While the virtual events have been mainly for students, Garrett said faculty and staff have also attended. This allowed faculty and staff to learn more about their students and strive to become better advisors. 

“It's everybody's job, just like it’s everybody's job to help students get registered, it's everybody's job to help students feel safe, it's everybody's job to help students feel included,” Garrett said.

Garrett said the Welcome Center Invitation workshop was held on May 19, June 10 and July 20. Over 300 WSU employees attended, including advisors, deans and associate deans.

“This was particularly directed at faculty and staff and it was set with the intention of just giving them the most common questions that we get from students,” Garrett said. “... things that we think they should know to be our best advocate and helping us to help students.”

Awada and Garrett said that partaking in virtual programming is crucial to be an active member of the WSU community.

“Without the programming you have a relationship with our office where you come in, you have a problem, you present a problem, we fix the problem and then we see you the next time you have a problem,” Garrett said. “That’s not the relationship we want. We want a relationship where we are teaching you something.”

Garrett said Welcome Center administrators willwork on incorporating remote aspects of programming into in-person events as part of the hybrid programming. This is in accordance with WSU plans to increase campus operations this fall.

“We will definitely continue it (virtual programming). We’ll figure out how now with us going to campus, we have the component of meeting with students in person,” Awada said. “Now it’s going to be, how do we balance all four. Phone, emails, walk-ins and (virtual) programming.”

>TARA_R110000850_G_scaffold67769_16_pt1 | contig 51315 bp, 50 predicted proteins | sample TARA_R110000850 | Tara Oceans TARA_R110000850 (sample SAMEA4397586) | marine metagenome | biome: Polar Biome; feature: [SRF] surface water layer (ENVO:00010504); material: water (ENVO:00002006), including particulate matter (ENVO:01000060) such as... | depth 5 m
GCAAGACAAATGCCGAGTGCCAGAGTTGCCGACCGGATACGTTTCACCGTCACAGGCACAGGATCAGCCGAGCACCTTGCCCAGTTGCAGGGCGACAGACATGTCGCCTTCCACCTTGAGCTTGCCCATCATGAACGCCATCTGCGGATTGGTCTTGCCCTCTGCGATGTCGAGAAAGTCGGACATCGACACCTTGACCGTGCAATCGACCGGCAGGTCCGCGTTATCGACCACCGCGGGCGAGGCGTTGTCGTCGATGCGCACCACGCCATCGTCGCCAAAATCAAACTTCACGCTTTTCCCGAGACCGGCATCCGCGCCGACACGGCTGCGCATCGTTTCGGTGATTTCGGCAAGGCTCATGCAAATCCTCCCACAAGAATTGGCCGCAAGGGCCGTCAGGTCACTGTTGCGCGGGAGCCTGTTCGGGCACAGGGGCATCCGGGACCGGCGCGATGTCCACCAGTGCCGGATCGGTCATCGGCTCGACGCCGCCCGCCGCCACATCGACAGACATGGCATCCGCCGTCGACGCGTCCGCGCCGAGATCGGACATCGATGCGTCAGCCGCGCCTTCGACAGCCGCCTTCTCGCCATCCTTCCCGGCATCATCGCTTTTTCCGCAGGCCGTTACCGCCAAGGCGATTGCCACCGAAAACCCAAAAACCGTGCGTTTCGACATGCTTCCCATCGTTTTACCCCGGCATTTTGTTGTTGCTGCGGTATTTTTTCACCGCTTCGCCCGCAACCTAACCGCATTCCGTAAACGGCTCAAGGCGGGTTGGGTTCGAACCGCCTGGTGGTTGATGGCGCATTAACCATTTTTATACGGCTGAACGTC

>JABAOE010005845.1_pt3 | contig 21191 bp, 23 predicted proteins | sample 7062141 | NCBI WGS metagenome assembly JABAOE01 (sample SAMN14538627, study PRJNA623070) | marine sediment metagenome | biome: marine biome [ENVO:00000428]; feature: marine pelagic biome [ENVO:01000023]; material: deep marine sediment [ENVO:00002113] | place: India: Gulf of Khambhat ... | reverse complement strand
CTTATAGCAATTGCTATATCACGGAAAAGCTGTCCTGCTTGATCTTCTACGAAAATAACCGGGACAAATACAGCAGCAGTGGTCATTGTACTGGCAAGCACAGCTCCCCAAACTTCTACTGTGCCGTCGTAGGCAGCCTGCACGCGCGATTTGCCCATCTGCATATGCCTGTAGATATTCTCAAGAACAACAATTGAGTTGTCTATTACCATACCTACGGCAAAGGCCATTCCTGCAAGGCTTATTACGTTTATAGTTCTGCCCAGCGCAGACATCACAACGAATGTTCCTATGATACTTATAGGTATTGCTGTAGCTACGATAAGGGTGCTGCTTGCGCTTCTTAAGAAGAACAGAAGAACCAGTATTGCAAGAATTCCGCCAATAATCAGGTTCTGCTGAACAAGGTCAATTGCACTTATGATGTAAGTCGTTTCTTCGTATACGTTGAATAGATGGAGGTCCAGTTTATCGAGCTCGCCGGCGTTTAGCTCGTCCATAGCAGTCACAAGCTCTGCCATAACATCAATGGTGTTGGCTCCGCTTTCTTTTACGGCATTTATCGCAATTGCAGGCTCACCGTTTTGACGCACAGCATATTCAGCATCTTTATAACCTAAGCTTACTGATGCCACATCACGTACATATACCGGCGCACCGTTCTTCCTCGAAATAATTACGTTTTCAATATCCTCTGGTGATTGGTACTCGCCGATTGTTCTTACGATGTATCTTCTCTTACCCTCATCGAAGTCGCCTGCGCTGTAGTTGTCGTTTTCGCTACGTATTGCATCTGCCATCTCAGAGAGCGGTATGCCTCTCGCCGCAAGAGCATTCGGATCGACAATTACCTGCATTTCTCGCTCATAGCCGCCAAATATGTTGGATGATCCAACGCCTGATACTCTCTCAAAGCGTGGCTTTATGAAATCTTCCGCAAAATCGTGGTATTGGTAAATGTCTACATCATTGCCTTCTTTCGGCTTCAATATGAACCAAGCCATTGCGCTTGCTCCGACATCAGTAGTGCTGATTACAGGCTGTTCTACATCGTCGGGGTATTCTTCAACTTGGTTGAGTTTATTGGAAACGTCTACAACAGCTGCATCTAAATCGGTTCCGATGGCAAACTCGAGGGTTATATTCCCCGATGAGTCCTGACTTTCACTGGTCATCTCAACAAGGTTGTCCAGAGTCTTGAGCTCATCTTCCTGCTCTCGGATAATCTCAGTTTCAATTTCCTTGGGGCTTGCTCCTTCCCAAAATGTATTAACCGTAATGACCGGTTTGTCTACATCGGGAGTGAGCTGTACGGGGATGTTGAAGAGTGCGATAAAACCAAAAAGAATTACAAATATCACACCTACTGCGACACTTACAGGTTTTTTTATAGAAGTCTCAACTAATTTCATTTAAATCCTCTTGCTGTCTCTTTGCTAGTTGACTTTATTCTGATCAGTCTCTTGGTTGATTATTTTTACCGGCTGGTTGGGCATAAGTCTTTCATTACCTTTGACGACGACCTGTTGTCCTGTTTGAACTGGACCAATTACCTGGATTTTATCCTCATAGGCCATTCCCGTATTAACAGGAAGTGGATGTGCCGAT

In an Aug. 13 email to The South End, Student Leader Martin Bustos said he appreciates the Welcome Center staff’s willingness to work with students.

“They accept questions at any time during the programs, so it allowed students to understand things that are more important to them personally,” Bustos said.

Awada said he always encourages students to reach out with questions or for other assistance.

“You’re going to need help along the way,” Awada said. “Whether it’s just asking a simple question, it’s going to be really important. And that’s why we want to take away the stigma of ‘questions are bad.’ Our job is to help.”

Awada said the role of the Welcome Center is to support WSU students.

“That’s literally what myself, Latonia, and every staff member is here to do — to literally help students,” Awada said. “Whether it be with asking questions or helping them do some research or trying to find them other options, that’s literally why we are here. And that’s something we’re all very prideful of.” 

The hybrid programming takes effect at the beginning of the 2021-22 academic year, Awada said.

Ashley Harris is a contributing writer for The South End. She can be reached at

Cover photo by Quinn Banks, The South End's multimedia editor. He can be reached at